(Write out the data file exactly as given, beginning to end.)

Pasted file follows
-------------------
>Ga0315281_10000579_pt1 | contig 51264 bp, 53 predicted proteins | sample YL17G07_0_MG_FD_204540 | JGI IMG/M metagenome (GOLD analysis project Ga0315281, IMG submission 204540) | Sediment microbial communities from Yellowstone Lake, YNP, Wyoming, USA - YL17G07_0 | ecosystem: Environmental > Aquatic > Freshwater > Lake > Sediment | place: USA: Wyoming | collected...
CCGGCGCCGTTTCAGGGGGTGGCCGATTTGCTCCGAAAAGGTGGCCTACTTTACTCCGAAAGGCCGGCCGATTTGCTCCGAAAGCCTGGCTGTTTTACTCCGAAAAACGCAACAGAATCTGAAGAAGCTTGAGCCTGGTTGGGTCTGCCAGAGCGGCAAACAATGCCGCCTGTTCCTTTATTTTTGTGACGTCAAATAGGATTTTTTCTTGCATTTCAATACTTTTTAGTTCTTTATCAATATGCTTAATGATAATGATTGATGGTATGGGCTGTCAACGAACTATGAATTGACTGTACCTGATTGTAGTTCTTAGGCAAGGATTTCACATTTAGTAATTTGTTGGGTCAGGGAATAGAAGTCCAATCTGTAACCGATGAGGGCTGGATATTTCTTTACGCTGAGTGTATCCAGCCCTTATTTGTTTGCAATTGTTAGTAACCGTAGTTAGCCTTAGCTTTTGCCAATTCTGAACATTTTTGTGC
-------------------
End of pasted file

>Ga0315281_10000579_pt1 | contig 51264 bp, 53 predicted proteins | sample YL17G07_0_MG_FD_204540 | JGI IMG/M metagenome (GOLD analysis project Ga0315281, IMG submission 204540) | Sediment microbial communities from Yellowstone Lake, YNP, Wyoming, USA - YL17G07_0 | ecosystem: Environmental > Aquatic > Freshwater > Lake > Sediment | place: USA: Wyoming | collected...
CCGGCGCCGTTTCAGGGGGTGGCCGATTTGCTCCGAAAAGGTGGCCTACTTTACTCCGAAAGGCCGGCCGATTTGCTCCGAAAGCCTGGCTGTTTTACTCCGAAAAACGCAACAGAATCTGAAGAAGCTTGAGCCTGGTTGGGTCTGCCAGAGCGGCAAACAATGCCGCCTGTTCCTTTATTTTTGTGACGTCAAATAGGATTTTTTCTTGCATTTCAATACTTTTTAGTTCTTTATCAATATGCTTAATGATAATGATTGATGGTATGGGCTGTCAACGAACTATGAATTGACTGTACCTGATTGTAGTTCTTAGGCAAGGATTTCACATTTAGTAATTTGTTGGGTCAGGGAATAGAAGTCCAATCTGTAACCGATGAGGGCTGGATATTTCTTTACGCTGAGTGTATCCAGCCCTTATTTGTTTGCAATTGTTAGTAACCGTAGTTAGCCTTAGCTTTTGCCAATTCTGAACATTTTTGTGC